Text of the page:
The best way to tackle these problems is planning, making sure we’ll have the right tools and the right individuals to do the work and focus on really getting things done the right way the first time. Wholly focusing on getting everything done quickly is unsustainable. I think that’s a hole a lot of facilities managers find themselves in – when there’s an emergency or something that’s pressing and the decision is made in haste before the plan is well thought out or before the contractor that selected is fully vetted. When things don’t get done right the first time, you find yourself going back and spending additional monies and resources on something that should’ve been taken care in the first place.

Why does the Village of Tinley Park use ezIQC?

The primary reasons are vetted, quality contractors and the ability to get projects done quickly.

I feel like it’s pretty much the best thing since sliced bread. You get a fair price and the best quality for every taxpayer dollar that we’re spending in the Village of Tinley Park.

Why should others consider a career in facilities management?

This career path challenges you to expand your abilities to plan, direct, oversee and supervise various activities and operations. You’re also given opportunities to cultivate lifelong relationships while you are working and challenging them and yourself to be better.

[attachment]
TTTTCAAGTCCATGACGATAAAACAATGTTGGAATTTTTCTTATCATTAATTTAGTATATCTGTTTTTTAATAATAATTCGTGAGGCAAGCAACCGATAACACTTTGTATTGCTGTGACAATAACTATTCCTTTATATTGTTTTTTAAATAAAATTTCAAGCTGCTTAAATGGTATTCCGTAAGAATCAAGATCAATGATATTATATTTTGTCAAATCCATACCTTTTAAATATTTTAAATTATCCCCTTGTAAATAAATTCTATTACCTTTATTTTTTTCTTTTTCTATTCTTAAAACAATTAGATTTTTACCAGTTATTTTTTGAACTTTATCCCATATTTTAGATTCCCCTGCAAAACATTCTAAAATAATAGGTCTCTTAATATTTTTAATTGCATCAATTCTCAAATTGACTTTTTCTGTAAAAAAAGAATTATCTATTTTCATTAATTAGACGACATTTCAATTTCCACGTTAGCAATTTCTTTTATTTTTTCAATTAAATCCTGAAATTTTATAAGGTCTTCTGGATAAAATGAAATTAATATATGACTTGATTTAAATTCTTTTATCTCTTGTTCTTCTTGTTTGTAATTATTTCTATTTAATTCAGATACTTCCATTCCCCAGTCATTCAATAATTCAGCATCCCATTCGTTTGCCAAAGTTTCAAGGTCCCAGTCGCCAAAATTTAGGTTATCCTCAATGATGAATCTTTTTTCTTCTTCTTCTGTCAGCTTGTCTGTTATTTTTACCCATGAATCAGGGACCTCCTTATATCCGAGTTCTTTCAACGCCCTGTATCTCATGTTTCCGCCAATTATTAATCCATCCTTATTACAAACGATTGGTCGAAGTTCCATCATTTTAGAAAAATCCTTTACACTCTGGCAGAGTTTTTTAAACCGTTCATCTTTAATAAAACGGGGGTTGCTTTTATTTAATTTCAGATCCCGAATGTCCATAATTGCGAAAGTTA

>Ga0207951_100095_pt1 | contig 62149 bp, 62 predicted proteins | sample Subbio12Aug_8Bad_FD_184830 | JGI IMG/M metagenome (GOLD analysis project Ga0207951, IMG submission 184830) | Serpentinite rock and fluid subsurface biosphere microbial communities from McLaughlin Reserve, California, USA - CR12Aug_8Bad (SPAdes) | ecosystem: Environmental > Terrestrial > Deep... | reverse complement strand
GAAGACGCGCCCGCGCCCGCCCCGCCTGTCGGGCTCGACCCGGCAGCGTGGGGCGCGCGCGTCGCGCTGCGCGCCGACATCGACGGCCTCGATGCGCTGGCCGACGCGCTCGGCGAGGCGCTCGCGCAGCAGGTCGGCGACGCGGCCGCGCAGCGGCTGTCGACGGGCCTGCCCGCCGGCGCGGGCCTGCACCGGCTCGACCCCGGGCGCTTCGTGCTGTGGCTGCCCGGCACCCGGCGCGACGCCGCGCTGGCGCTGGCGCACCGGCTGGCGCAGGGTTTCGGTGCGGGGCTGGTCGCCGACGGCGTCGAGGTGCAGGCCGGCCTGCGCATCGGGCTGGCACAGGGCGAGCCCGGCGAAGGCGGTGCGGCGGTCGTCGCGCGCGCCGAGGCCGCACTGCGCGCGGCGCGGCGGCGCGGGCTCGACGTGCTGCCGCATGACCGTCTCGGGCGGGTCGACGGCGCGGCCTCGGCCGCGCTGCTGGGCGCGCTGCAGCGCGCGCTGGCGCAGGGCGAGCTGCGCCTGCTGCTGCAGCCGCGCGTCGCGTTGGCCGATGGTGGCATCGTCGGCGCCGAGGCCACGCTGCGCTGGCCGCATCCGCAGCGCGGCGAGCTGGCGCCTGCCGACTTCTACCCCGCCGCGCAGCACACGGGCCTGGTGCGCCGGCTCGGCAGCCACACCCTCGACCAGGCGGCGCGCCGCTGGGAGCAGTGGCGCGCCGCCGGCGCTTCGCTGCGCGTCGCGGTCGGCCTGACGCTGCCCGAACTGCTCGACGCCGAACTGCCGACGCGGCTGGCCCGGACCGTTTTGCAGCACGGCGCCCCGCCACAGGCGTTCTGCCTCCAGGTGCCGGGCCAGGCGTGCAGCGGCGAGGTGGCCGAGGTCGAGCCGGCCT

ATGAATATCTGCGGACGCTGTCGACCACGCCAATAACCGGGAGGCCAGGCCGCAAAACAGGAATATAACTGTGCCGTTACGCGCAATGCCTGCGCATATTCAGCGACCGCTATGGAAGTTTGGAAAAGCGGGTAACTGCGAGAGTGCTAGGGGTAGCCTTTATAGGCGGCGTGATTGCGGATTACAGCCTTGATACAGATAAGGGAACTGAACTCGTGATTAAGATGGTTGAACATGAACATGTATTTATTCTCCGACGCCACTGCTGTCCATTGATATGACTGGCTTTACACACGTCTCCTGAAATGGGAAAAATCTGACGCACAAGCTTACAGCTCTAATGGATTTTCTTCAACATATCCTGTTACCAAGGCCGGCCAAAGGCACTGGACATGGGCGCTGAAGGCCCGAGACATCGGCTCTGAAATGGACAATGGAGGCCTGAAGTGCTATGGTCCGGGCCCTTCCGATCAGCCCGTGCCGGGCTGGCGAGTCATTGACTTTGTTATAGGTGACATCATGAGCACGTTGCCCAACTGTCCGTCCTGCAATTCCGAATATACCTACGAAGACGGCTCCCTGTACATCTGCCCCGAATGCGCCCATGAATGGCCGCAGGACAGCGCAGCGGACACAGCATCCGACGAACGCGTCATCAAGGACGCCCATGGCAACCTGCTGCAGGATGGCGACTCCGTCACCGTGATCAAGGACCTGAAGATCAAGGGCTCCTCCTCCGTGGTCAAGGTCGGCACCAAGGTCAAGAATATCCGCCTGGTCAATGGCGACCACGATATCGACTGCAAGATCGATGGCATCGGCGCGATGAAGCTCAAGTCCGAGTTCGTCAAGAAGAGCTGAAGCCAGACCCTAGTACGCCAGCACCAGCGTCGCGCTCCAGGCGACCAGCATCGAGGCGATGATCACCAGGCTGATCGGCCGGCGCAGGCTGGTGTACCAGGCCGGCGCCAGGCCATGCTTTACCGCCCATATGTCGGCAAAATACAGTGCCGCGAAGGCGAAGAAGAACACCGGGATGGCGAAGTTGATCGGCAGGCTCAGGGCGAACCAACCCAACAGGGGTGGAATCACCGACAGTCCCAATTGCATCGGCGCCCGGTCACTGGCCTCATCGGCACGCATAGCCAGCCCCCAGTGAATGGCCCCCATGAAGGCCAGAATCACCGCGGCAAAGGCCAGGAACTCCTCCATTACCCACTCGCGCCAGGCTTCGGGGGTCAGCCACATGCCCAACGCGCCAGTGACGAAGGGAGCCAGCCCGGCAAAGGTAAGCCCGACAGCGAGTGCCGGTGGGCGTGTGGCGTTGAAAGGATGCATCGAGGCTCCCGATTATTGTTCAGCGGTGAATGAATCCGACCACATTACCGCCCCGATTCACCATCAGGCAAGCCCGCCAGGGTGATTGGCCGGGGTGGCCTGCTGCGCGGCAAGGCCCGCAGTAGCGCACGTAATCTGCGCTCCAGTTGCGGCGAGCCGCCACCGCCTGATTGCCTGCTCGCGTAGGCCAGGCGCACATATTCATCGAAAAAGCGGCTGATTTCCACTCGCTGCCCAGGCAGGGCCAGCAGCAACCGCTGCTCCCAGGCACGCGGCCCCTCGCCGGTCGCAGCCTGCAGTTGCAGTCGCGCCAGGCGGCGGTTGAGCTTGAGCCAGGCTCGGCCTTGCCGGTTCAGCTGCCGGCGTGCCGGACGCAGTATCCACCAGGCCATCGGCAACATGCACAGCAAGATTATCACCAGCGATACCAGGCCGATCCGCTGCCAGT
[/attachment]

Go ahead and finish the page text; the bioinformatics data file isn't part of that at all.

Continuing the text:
Terry Lusby, Jr. Bio

Terry Lusby, Jr. is the Facilities and Fleet Superintendent for the Village of Tinley Park. He brings more than a decade of project management knowledge. He earned his Bachelor’s degree in Construction Management from Western Illinois University and his Master’s degree in Education from Northern Illinois University.

He has a wife and three children so he finds himself busy attending a range of activities including baseball, cheerleading and gymnastics. His church is extremely important to him. He regularly volunteers to assist his own community and those surrounding his area, which includes painting, plumbing and retrofitting facilities. He also enjoys chess, golf, tennis and photography.